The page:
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Yardage Calculation


InStitches52

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As I was writing up the pattern for my Double Snowflake Bookmark it occurred to me someone might actually want yardage info. :eek

 

That got me to wondering :think just how designers go about calculating thread yardage for their beautiful doilies.

 

I figured out the yardage for my project by measuring the thread needed for various individual stitches and then multiplying by the number of those stitches in a round yada,yada,yada. I'm certain there has to be an easier way........ please tell me there is an easier way.

 

 

No pattern yet, but a pic of the bookmark is here if you haven't seen it: http://www.deardiary.net/show/diaries/119970/1229558400?comments=on

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As I was writing up the pattern for my Double Snowflake Bookmark it occurred to me someone might actually want yardage info. :eek

 

That got me to wondering :think just how designers go about calculating thread yardage for their beautiful doilies.

 

I figured out the yardage for my project by measuring the thread needed for various individual stitches and then multiplying by the number of those stitches in a round yada,yada,yada. I'm certain there has to be an easier way........ please tell me there is an easier way.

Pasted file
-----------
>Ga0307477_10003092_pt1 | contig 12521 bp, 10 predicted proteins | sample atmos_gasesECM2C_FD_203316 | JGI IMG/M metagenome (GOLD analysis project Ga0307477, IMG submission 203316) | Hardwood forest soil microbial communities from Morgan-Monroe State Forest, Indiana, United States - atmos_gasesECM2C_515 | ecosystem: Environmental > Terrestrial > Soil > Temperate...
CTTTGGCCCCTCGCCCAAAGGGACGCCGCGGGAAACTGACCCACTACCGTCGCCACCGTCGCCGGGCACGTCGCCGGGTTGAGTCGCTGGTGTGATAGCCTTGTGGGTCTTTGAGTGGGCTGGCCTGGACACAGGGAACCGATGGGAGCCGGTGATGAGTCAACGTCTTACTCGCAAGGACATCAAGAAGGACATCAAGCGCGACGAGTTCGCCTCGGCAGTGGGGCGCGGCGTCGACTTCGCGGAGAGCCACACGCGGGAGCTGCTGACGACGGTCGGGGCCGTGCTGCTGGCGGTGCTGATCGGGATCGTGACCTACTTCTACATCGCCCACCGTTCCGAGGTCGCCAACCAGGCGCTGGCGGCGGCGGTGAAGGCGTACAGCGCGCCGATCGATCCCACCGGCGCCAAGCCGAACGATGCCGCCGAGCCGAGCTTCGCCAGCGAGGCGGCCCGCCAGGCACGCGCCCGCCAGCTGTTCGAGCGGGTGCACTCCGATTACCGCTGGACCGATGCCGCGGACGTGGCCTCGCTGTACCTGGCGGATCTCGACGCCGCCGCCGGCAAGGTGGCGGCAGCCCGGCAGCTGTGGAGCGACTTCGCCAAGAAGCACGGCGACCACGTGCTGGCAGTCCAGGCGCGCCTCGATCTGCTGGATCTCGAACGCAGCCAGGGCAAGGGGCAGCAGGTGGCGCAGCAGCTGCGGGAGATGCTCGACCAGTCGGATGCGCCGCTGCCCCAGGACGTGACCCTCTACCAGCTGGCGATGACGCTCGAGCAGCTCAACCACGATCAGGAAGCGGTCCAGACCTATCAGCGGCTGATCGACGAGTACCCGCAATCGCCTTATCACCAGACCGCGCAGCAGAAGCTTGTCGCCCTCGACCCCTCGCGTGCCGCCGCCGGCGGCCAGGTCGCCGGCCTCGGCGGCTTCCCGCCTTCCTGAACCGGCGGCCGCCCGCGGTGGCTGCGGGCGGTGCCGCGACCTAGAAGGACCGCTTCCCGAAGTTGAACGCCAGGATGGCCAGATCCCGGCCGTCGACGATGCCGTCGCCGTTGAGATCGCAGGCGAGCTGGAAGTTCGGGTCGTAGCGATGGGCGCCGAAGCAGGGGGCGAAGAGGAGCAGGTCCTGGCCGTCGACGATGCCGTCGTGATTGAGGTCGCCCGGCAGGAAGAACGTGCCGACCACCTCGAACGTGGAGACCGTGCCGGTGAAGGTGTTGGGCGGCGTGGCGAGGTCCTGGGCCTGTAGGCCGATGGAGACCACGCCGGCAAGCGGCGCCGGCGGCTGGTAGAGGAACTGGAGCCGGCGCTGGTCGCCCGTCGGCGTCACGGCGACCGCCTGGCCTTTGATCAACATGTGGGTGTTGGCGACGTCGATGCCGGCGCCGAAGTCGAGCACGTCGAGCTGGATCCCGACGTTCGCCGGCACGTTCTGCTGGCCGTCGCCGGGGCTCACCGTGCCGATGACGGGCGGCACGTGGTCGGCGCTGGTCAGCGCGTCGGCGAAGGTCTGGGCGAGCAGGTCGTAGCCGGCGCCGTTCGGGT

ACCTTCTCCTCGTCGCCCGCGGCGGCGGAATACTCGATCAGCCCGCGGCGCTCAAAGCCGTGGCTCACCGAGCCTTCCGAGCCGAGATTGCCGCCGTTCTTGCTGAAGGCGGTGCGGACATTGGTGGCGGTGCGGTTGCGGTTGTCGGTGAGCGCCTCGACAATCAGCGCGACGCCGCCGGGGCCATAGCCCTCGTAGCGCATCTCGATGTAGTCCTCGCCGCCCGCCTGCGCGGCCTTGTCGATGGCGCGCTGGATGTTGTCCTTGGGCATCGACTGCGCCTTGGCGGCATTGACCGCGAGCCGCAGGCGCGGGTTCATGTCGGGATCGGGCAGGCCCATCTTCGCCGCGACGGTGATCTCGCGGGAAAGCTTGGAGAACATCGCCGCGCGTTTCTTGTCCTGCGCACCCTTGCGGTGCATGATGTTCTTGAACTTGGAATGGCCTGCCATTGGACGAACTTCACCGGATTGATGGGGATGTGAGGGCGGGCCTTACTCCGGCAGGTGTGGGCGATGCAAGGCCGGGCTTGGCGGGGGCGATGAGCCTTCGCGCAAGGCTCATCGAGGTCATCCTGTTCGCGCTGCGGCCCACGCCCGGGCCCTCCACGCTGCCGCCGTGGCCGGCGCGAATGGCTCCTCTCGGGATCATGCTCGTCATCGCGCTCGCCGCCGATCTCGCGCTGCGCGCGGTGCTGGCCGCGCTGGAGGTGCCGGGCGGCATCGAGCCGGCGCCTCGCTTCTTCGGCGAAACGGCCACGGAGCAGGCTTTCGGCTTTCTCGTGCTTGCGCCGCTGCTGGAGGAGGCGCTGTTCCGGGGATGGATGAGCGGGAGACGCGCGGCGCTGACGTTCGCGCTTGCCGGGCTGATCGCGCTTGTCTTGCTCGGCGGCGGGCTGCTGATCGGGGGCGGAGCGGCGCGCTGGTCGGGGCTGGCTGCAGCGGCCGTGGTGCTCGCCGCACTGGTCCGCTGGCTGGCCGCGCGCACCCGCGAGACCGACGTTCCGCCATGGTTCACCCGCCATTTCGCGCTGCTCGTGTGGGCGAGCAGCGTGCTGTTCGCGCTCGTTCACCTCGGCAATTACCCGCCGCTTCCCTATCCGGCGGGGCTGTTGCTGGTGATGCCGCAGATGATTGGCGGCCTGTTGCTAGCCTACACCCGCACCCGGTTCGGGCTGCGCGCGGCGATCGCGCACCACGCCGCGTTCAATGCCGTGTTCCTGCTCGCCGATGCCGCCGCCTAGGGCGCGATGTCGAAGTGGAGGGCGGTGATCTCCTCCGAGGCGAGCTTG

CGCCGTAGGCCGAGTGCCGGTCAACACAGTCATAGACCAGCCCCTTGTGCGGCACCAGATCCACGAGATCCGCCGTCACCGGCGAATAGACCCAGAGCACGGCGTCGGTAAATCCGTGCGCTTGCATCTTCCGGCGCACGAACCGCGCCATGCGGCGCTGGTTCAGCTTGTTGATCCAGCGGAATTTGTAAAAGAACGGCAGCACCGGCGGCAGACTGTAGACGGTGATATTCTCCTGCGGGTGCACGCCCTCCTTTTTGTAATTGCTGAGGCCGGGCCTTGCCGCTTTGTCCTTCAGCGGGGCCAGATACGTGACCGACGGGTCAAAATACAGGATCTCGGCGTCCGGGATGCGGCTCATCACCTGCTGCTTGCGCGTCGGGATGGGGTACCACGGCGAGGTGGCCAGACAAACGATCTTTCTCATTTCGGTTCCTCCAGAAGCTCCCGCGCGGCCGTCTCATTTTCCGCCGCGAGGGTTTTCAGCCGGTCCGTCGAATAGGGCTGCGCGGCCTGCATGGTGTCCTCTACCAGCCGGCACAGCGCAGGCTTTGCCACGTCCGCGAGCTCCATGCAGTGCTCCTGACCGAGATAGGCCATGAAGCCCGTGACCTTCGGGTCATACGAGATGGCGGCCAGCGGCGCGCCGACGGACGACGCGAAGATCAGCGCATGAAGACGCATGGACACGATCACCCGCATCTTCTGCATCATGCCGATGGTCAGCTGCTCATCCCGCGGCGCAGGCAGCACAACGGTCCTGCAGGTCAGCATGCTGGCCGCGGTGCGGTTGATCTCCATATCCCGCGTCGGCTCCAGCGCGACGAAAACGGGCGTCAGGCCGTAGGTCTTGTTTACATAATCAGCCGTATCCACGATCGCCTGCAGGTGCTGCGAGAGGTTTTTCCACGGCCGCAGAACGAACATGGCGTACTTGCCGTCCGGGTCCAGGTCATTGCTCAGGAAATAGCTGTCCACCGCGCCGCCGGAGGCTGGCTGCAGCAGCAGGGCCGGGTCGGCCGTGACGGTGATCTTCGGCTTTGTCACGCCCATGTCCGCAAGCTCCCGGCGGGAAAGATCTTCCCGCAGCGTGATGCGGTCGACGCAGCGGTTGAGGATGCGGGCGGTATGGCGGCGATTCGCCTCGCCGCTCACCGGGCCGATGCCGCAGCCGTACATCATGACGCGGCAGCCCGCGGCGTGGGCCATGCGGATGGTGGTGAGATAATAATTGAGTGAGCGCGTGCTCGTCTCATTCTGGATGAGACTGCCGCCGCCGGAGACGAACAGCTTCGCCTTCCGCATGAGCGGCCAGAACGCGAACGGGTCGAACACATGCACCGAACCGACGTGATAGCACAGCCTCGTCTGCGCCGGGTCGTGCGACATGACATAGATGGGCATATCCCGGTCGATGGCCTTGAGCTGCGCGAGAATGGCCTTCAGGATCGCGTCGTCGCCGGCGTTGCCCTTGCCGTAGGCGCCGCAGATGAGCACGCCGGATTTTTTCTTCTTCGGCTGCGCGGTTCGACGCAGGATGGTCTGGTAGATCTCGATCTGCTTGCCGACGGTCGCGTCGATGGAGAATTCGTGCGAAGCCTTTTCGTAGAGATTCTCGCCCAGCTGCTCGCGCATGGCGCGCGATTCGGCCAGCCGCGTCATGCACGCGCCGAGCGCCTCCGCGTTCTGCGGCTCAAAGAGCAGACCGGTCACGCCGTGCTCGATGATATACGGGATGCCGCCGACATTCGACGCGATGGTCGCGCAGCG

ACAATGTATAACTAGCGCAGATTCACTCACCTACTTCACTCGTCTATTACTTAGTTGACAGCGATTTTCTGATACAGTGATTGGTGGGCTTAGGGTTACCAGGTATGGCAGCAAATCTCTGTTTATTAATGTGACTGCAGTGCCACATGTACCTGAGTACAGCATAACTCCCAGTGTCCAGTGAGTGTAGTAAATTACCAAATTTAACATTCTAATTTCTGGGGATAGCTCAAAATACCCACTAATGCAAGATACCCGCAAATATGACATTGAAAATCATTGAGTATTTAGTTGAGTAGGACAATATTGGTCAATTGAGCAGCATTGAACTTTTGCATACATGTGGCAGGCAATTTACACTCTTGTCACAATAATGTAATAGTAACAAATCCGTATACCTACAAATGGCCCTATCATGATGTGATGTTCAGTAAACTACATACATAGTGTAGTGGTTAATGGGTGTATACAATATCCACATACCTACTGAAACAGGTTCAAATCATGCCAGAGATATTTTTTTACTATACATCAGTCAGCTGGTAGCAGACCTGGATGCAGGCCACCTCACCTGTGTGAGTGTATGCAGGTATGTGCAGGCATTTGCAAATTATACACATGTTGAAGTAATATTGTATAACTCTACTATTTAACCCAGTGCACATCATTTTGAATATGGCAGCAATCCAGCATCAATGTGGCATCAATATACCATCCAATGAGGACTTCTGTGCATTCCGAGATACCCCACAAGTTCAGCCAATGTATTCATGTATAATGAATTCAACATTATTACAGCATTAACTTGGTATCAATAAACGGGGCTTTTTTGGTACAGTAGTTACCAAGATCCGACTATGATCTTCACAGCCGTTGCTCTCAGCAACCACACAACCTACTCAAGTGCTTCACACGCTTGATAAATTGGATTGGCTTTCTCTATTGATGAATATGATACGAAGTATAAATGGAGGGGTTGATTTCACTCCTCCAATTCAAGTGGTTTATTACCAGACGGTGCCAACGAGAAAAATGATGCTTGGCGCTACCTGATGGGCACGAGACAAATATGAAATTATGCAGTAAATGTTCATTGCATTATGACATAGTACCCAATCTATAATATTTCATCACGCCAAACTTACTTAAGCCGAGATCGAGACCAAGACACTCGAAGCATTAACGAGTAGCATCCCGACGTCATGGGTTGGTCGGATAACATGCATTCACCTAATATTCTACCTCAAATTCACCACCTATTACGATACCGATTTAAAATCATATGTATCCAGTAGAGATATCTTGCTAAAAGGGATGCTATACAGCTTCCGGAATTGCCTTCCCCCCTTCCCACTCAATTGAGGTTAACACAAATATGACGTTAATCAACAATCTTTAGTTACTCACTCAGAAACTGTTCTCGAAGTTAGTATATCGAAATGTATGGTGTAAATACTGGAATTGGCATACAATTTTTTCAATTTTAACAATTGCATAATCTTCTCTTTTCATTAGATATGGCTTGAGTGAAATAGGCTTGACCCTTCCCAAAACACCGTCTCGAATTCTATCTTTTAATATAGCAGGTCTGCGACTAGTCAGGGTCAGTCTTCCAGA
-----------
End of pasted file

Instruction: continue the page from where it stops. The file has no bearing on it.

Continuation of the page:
No pattern yet, but a pic of the bookmark is here if you haven't seen it: http://www.deardiary.net/show/diaries/119970/1229558400?comments=on

 

Some ideas:

1. For a smallish item (or a quick crocheter) - crochet the item, unravel and measure the used thread/yarn. (For something made of joined motifs, do on one motif and multiply by # of motifs for total yardage.

 

2. If the material you are using has a known weight and yardage per ball/hank/skein - weigh the finished object before cutting any ends that are tidied away and then calculate using the weight:yardage ratio (e.g. if 50g=250 yards, then a 10g bookmark would be 50 yards.)

 

3. For an item without known weight:yardage ratio, calculate your own - either measure 10 yards and then weigh for grams or oz. or weigh out 10g or so and then measure, then use that ratio to calculate based on weight of finished item before trimming ends...

 

BTW, I like the bookmark... if you write up the pattern and it is offered as a free pattern on the web, we'd love to include it in Snowflake Mondays CAL for 2009... ;)

Cheers,

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That is an awesome bookmark! Pretty snow pix too.

 

Everything that Marika said, but...for a small item like that I'm not sure I'd go to the trouble.

 

If it were a large doily that might go over 100 yards, which might require one to purchase multiple balls, then yes, but not necessarily for your small item. Using some 100-yd-per-ball Royale sparkly thread, I think I got 6 or 7 snowflakes out of 1 ball.

 

You could specify what kind of thread you used and say instead 'one ball will make several'.

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